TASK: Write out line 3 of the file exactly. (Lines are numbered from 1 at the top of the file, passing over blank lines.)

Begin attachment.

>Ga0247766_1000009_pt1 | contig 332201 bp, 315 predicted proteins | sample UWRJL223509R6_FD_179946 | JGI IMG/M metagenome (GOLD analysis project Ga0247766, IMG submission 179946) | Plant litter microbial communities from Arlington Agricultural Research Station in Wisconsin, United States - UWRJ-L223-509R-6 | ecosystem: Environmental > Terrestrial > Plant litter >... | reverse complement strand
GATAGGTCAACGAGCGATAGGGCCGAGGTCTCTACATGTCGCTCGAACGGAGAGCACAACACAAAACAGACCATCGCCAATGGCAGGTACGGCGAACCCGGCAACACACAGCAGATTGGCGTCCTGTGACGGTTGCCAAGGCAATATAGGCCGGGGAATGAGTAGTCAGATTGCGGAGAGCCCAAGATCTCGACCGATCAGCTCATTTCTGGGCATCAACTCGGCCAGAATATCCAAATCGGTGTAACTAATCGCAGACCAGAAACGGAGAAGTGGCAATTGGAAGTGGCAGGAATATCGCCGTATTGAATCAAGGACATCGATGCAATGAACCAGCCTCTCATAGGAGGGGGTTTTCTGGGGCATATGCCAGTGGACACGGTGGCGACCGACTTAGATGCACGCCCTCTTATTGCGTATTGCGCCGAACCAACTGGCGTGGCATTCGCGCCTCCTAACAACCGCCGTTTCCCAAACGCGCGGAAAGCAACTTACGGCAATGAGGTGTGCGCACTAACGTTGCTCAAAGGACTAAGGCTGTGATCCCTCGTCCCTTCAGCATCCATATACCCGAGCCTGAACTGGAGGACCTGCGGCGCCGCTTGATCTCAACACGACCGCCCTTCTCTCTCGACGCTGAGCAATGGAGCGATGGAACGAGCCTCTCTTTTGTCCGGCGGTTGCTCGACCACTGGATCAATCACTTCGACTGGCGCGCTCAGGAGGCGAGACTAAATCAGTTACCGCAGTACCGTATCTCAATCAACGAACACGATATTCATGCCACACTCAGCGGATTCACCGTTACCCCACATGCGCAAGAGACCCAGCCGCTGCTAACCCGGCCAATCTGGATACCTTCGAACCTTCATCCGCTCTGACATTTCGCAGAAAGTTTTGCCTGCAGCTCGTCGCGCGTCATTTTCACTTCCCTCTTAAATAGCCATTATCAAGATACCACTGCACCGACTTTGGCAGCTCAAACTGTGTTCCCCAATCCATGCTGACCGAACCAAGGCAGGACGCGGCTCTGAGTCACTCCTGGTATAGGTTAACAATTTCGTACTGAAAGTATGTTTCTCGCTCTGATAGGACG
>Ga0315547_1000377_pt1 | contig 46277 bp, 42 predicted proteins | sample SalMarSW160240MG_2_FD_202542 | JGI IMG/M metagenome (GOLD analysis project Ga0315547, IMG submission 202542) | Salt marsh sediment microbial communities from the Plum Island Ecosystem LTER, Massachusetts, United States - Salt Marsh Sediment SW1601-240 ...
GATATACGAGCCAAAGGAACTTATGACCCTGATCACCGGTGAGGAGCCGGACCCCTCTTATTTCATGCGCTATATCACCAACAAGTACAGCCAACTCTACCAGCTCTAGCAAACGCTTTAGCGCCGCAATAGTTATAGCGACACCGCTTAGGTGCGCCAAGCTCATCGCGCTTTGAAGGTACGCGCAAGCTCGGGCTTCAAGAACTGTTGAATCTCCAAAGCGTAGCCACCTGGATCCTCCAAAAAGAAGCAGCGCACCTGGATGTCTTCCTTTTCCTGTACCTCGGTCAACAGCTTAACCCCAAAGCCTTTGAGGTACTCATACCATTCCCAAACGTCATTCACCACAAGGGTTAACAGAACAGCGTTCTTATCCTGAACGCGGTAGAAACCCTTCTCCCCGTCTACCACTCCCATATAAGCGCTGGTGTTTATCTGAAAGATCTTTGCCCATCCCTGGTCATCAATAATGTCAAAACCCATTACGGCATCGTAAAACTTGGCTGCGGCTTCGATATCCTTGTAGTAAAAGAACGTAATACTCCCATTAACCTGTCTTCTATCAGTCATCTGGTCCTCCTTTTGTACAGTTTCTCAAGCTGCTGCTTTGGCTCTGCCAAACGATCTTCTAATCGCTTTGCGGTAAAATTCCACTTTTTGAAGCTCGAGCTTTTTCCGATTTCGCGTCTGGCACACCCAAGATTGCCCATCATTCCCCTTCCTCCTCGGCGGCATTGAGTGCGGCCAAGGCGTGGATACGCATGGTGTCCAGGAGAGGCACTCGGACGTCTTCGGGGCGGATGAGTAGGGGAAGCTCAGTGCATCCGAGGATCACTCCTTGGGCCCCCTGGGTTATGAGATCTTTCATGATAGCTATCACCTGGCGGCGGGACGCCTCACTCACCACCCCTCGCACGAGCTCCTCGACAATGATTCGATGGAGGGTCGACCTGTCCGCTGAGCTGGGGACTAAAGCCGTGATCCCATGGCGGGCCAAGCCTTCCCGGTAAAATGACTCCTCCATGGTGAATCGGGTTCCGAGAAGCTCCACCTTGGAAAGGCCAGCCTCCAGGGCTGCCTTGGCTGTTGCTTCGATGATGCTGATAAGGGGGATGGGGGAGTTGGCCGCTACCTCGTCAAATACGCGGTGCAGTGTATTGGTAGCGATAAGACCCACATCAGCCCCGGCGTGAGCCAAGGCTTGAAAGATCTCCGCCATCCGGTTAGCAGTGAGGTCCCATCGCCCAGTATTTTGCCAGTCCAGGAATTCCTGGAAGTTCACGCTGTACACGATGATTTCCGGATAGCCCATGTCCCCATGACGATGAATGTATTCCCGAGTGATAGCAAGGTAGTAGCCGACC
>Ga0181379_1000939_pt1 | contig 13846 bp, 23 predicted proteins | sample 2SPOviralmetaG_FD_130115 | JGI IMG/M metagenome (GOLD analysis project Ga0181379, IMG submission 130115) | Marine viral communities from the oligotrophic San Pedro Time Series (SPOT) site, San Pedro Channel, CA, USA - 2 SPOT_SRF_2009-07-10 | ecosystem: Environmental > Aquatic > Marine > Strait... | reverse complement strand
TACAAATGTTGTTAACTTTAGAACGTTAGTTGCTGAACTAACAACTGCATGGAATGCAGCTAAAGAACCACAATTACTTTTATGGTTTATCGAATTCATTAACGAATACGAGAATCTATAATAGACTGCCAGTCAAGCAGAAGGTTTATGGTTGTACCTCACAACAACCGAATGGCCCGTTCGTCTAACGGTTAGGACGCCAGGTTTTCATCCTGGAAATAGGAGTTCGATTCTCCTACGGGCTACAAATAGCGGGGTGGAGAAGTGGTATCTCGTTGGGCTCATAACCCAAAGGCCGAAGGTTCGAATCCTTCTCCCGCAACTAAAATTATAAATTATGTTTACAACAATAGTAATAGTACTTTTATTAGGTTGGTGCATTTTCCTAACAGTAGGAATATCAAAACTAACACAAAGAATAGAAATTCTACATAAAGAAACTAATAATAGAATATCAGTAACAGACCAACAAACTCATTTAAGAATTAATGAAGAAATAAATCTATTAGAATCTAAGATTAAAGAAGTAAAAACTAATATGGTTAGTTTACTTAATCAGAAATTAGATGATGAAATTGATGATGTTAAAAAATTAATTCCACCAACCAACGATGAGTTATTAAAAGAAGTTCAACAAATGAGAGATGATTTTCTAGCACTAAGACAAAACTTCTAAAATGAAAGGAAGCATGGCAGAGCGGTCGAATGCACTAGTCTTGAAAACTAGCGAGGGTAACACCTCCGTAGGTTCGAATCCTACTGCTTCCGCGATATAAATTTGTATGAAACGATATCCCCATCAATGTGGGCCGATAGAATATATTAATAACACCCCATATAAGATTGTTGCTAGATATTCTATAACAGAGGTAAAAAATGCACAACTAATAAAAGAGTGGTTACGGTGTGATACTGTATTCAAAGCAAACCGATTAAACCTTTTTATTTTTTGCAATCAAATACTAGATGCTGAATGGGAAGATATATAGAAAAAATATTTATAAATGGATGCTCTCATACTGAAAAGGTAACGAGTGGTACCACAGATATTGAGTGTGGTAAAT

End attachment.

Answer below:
>Ga0315547_1000377_pt1 | contig 46277 bp, 42 predicted proteins | sample SalMarSW160240MG_2_FD_202542 | JGI IMG/M metagenome (GOLD analysis project Ga0315547, IMG submission 202542) | Salt marsh sediment microbial communities from the Plum Island Ecosystem LTER, Massachusetts, United States - Salt Marsh Sediment SW1601-240 ...